Of course the main reason to visit Siem Reap is to see the temples of Angkor. But it’s possible to get ‘templed out’ so it’s good that there are alternative activities and places to explore between temple visits.
I posted some time ago about how we met some wedding guests in a small village in this area. When we did so we were actually on our way, with our guide Sam, to meet up with a certain Mr Noon at the village market. We had arranged to visit him and his family for lunch.
I am always in two minds about this sort of experience. Is it voyeuristic and exploitative to go to ‘stare’ at people in their homes, living very different lives to our own? Or is it good to be participating in activities that benefit local people financially? And is it a positive thing to be meeting and engaging with them? As our tour company for that trip, Selective Asia, are very conscientious, we decided to trust their judgement and go for it. The visit would give us the chance to learn about life in rural Cambodia away from the main tourist destinations.
I am very pleased that Cady has revived her ‘Just One Person’ challenge. Today I want to introduce her, and all of you, to Mr Noon and his family.
Shopping for lunch
We met Mr Noon at the market, as I said, where we were to shop for ingredients for the lunch. He picked out a chicken and plenty of vegetables. Of course I also took the opportunity to wander off and explore. This market is the ‘one stop shop’ for the village and surrounding farms. There were stalls selling all sorts of things, not just food; clothing and shoes, toys, electronics, furniture, gold jewellery …
After our shopping we parted company for a while. Mr Noon took the food home so that the meal could be prepared, while we visited a local monastery. I’ll share that visit another time but for now let’s skip ahead to our arrival in Mr Noon’s village.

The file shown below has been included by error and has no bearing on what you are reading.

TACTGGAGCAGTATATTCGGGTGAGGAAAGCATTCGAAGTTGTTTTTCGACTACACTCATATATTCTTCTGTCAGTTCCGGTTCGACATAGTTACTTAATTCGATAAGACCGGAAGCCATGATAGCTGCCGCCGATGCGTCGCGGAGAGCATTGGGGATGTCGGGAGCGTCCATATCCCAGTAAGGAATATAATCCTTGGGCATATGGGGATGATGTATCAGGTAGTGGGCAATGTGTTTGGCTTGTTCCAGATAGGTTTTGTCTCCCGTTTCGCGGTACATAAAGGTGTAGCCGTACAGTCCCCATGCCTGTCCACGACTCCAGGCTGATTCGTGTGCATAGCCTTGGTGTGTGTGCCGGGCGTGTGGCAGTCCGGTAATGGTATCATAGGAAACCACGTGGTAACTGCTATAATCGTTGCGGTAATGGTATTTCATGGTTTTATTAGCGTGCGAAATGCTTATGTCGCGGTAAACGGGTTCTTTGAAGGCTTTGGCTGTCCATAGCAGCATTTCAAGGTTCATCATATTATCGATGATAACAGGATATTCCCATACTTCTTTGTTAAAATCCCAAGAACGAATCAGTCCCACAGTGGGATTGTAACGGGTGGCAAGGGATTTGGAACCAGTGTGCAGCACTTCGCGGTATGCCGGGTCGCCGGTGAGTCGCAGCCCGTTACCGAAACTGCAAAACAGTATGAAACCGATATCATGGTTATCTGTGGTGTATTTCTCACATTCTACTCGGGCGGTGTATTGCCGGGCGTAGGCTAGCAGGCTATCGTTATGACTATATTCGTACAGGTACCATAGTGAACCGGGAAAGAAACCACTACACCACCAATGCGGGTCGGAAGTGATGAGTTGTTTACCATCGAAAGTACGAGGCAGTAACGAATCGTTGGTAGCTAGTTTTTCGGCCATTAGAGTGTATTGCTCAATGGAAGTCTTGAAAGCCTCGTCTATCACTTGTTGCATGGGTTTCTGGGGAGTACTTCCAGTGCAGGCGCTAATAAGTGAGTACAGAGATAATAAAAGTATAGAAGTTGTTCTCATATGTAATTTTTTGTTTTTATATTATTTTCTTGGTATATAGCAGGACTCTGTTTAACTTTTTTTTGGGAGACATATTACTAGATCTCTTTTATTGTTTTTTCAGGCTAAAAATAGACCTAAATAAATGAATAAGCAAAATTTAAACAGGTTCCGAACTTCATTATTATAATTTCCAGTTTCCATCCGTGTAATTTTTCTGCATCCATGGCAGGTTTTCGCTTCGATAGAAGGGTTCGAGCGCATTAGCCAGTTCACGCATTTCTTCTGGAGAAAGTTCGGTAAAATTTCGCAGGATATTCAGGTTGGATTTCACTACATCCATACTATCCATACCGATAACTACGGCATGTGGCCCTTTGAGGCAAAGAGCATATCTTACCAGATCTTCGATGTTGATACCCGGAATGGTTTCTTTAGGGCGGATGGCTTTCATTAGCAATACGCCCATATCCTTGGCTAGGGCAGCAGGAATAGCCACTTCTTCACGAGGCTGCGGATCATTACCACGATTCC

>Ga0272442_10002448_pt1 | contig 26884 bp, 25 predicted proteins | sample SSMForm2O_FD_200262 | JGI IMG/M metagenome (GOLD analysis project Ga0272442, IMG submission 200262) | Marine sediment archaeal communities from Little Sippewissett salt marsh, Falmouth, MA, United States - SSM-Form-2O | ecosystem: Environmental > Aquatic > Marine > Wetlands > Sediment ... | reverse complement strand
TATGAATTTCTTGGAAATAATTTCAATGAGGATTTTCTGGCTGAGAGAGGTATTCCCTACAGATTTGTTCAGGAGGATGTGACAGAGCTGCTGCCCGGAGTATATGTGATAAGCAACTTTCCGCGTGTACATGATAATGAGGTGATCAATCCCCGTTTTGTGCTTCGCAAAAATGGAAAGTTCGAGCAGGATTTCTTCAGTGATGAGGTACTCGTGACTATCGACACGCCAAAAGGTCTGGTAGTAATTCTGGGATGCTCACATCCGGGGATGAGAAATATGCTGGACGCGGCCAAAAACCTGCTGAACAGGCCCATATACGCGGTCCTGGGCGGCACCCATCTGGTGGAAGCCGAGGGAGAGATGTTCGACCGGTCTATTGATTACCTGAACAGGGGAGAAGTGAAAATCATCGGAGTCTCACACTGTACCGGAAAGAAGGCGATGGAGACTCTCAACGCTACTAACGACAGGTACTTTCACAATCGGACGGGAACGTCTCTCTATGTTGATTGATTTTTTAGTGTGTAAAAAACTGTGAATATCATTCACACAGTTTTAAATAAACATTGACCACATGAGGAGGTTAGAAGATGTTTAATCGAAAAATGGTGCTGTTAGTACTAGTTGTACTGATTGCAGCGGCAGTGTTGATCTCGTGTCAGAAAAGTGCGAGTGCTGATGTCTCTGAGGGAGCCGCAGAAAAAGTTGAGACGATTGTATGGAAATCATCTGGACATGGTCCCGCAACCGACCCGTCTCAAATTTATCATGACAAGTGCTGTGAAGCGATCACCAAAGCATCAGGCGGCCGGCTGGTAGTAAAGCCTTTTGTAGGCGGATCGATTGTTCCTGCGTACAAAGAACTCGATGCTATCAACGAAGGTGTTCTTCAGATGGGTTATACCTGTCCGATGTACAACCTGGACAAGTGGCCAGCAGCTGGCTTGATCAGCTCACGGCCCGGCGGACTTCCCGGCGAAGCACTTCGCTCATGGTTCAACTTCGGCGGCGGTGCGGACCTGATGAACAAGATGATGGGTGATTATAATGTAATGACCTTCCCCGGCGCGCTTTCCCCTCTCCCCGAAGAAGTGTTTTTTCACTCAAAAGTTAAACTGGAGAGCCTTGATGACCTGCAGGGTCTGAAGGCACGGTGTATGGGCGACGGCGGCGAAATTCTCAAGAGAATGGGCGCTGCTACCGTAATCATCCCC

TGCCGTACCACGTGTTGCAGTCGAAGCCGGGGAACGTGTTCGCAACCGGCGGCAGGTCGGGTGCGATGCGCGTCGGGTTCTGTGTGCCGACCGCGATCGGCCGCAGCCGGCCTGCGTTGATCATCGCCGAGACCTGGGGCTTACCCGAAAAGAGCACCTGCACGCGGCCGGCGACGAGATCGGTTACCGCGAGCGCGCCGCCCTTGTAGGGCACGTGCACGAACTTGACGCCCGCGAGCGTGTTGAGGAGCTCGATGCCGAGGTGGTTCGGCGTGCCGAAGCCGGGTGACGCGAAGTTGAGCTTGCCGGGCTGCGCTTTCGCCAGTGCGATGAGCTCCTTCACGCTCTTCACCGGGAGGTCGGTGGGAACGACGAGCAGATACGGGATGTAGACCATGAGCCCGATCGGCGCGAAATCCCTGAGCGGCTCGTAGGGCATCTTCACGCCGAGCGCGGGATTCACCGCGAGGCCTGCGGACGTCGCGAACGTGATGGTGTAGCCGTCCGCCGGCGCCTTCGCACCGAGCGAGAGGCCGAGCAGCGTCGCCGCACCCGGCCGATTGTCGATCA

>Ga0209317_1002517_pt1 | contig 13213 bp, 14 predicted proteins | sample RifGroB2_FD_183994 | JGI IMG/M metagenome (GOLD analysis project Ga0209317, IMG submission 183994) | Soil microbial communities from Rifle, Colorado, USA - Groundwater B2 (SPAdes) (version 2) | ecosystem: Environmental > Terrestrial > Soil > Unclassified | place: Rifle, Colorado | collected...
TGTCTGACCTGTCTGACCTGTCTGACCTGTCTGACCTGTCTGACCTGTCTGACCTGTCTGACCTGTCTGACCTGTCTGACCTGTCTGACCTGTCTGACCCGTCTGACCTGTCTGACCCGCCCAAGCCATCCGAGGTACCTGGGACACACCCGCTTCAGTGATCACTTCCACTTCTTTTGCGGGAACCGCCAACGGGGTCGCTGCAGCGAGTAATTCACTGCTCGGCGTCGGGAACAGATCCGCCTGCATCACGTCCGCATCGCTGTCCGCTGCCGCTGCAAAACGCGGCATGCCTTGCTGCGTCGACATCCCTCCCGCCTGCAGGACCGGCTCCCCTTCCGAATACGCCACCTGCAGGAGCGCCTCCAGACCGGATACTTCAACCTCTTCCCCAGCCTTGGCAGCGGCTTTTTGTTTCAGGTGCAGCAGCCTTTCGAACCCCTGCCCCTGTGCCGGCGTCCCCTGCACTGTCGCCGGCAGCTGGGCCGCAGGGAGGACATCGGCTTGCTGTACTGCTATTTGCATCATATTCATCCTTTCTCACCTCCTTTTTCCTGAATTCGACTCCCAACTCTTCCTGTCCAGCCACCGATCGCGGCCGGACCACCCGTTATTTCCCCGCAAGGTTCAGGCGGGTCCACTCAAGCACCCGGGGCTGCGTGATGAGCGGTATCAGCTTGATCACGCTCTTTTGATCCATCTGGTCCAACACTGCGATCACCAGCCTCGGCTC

When we arrived we could tell his purchases had been put to good use. Pots were steaming over fires in the kitchen, which stood apart from the main house. We were made welcome, and his wife started to bring in platters of food. There was fried chicken, various vegetable dishes and the ubiquitous steamed rice. There were also bowls of lemongrass-scented chicken soup. It wasn’t fancy but it all tasted good.
As we ate their three-year-old granddaughter played nearby and played up to my camera! Later their younger daughter (sister to the child’s mother, I learned) arrived home from morning school. She shyly came to talk to me, keen to practice her rather basic English. It was she who explained the family relationships to me, and she showed me photos of her sister’s wedding on her phone, as well as of herself and her school friends.
At one point I was idly looking out of the open door when I saw one of the many dogs in the village come to sniff my shoes and socks, left there when we entered. Much to everyone’s amusement he picked up one of the socks in his mouth and set off down the village street, with Mr Noon running after to retrieve it for me. Goodness knows why a dog would want my smelly sock! But it gave us all something to laugh about. And shared laughter is a special thing when verbal communication is limited by a lack of a common language.
Soon after this incident we said our goodbyes to Mr Noon and his family and headed back to Siem Reap. Reflecting on the visit afterwards I felt comfortable that it had given all of us a chance to interact over this shared meal as well as no doubt helping the family finances.
I visited Cambodia in 2020, just as the Covid pandemic was starting to take hold on the region and the world. I hope this particular family came through those difficult years and are now receiving guests again.